& Contextual cueing: implicit learning and memory of visual context guides spatial attention. Cogn. Psychol. 36, 28–71 (1998).

  20. 20.

    , , , & Orienting attention based on long-term memory experience. Neuron 49, 905–916 (2006).

  21. 21.

    & Temporal contextual cuing of visual attention. J. Exp. Psychol. Learn. Mem. Cogn. 27, 1299–1313 (2001).

  22. 22.

    , , & Temporal anticipation based on memory. J. Cogn. Neurosci. 29, 2081–2089 (2017). This recent study in humans demonstrates that long-term memories carry temporal associations that guide perception through temporally selective anticipation of target stimuli.

  23. 23.

    , , & Timing a week later: the role of long-term memory in temporal preparation. Psychonom. Bull. Rev. (2017).

  24. 24.

    Response Times: Their Role in Inferring Elementary Mental Organization. (Oxford Univ. Press; Clarendon Press, 1986).

  25. 25.

    , & Neuronal coherence as a mechanism of effective corticospinal interaction. Science 308, 111–113 (2005).

  26. 26.

    , , & Endogenous modulation of low frequency oscillations by temporal expectations. J. Neurophysiol. 106, 2964–2972 (2011).

  27. 27.

    , & Temporal expectancy in the context of a theory of visual attention. Philos. Trans. R. Soc. Lond. B Biol. Sci. 368, 20130054 (2013).

  28. 28.

    & Attentional modulation in visual cortex depends on task timing. Nature 419, 616–620 (2002). This study presents a seminal demonstration in NHPs that attentional modulation of neuronal firing rates in a visual area (V4) follows the temporal hazard rate for the occurrence of target stimuli.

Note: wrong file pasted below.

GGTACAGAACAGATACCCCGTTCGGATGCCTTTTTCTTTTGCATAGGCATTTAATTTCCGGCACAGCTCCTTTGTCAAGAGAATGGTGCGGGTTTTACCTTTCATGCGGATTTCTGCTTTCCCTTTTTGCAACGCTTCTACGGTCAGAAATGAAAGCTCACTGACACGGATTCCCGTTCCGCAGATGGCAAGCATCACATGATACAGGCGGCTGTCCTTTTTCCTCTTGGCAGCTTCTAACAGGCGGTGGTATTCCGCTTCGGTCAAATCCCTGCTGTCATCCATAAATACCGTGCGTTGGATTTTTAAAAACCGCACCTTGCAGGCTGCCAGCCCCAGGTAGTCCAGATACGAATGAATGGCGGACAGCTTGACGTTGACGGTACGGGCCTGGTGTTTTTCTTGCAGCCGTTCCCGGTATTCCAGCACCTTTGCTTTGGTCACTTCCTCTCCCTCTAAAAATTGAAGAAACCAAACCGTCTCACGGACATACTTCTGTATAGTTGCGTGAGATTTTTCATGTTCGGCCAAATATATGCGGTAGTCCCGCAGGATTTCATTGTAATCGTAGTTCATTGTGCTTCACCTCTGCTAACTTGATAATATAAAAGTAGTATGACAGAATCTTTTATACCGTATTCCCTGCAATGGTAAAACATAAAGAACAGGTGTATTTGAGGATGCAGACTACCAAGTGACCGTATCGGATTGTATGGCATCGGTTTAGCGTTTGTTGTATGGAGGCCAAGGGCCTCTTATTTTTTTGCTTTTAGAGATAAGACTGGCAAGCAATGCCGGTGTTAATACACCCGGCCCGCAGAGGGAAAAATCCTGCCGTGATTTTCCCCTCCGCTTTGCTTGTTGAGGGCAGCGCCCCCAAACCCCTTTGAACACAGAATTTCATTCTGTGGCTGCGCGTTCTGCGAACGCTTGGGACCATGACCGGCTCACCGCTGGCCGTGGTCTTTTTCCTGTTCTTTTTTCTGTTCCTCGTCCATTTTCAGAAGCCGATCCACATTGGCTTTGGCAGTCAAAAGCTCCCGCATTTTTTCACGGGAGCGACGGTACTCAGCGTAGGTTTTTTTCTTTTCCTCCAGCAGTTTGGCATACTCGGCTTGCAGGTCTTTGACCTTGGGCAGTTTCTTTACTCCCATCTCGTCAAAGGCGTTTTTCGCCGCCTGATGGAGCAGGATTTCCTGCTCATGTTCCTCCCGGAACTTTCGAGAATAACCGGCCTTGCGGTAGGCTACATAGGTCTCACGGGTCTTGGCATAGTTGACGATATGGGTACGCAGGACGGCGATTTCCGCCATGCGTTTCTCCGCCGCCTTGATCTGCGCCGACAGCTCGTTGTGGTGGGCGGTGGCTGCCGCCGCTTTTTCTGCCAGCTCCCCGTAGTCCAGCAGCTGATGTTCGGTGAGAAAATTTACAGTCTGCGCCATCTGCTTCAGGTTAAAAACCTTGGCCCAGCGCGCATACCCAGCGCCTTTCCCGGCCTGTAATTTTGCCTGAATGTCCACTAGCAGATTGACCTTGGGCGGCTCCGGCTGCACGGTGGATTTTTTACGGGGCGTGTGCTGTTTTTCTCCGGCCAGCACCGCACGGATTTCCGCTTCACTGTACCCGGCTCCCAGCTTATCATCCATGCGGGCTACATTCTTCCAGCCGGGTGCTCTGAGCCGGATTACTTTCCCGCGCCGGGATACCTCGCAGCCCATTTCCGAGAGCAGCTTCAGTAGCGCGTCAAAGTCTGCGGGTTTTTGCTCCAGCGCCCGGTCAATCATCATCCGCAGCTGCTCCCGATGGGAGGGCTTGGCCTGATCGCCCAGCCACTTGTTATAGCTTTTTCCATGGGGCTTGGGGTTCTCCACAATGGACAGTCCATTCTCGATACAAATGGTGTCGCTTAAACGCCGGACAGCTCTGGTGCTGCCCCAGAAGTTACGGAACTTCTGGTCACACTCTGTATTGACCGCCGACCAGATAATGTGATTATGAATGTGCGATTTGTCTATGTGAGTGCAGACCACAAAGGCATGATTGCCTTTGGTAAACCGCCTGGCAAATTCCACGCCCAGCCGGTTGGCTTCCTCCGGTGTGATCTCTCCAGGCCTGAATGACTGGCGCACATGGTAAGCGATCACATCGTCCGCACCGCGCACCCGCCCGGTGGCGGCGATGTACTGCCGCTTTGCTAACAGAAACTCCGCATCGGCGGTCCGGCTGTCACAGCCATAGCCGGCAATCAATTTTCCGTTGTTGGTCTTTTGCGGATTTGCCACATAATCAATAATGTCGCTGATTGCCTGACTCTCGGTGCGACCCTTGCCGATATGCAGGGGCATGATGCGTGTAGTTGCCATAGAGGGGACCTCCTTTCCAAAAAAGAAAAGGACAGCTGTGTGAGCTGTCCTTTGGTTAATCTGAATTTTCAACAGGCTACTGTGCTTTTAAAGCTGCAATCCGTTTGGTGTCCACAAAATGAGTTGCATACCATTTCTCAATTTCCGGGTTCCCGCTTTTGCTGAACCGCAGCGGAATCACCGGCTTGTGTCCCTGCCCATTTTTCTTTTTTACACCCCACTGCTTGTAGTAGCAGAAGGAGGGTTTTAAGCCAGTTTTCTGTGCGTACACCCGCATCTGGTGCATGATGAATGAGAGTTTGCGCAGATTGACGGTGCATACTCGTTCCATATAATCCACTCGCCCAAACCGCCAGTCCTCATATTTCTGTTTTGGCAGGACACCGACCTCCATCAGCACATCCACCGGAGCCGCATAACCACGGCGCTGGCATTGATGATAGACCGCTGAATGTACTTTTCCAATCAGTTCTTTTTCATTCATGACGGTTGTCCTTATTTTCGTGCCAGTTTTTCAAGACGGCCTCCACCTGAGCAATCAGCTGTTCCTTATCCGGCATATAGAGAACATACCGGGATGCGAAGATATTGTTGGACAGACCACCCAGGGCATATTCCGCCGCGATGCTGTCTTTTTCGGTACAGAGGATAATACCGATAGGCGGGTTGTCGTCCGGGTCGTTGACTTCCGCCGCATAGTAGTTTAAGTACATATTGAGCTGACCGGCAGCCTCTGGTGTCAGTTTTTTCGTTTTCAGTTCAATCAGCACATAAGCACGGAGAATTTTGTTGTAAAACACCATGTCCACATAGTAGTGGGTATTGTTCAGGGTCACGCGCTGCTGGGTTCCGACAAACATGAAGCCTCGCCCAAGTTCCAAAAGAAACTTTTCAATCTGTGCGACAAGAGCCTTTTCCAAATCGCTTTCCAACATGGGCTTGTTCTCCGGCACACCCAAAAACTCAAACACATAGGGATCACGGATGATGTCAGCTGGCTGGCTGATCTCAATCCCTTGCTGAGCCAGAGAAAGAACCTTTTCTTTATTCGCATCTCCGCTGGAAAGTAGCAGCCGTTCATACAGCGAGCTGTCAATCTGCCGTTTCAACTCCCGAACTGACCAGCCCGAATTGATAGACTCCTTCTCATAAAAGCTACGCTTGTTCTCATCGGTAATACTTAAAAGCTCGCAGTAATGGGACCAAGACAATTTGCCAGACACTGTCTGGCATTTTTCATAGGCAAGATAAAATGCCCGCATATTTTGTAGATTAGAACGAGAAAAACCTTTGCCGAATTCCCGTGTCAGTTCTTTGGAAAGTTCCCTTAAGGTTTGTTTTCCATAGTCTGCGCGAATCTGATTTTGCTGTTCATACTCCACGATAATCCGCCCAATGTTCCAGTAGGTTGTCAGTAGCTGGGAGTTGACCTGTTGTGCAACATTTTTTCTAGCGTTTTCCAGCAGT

29. 29.

    & A representation of the hazard rate of elapsed time in macaque area LIP. Nat. Neurosci. 8, 234–242 (2005).

  30. 30.

    , , , & How do primates anticipate uncertain future events? J. Neurosci. 27, 4334–4341 (2007).

  31. 31.

    & Expectancy, attention, and time. Cogn. Psychol. 41, 254–311 (2000).

  32. 32.

    , & Effects of auditory pattern structure on anticipatory and reactive attending. Cogn. Psychol. 53, 59–96 (2006).

  33. 33.

    Time, our lost dimension: toward a new theory of perception, attention, and memory. Psychol. Rev. 83, 323–355 (1976). This is an early theoretical and review paper from the auditory-perception literature stressing the important role of temporal structures in attention.

  34. 34.

    & The dynamics of attending. Psychol. Rev. 106, 119–159 (1999).

  35. 35.

    , , & Temporal predictability enhances auditory detection. J. Acoust. Soc. Am. 135, EL357–EL363 (2014).

  36. 36.

    , & Rhythms that speed you up. J. Exp. Psychol. Hum. Percept. Perform. 37, 236–244 (2011).

  37. 37.

    , , , & Rescuing stimuli from invisibility: inducing a momentary release from visual masking with pre-target entrainment. Cognition 115, 186–191 (2010).

  38. 38.

    , , & Temporal expectation enhances contrast sensitivity by phase entrainment of low-frequency oscillations in visual cortex. J. Neurosci. 33, 4002–4010 (2013).

  39. 39.

    , , & Temporal expectation improves the quality of sensory information. J. Neurosci. 32, 8424–8428 (2012).

  40. 40.

    , & The effect of stimulus strength on the speed and accuracy of a perceptual decision. J. Vision 5, 376–404 (2005).

  41. 41.

    & Automatic bias of temporal expectations following temporally regular input independently of high-level temporal expectation. J. Cogn. Neurosci. 26, 1555–1571 (2014). This is a study in humans that offers a clear demonstration that different types of temporal structures can have dissociable impacts on perception.

  42. 42.

    & Attention requirements of learning: evidence from performance measures. Cogn. Psychol. 19, 1–32 (1987).

  43. 43.

    & Assessing implicit learning with indirect tests. J. Exp. Psychol. Learn. Mem. Cogn. 20, 585–594 (1994).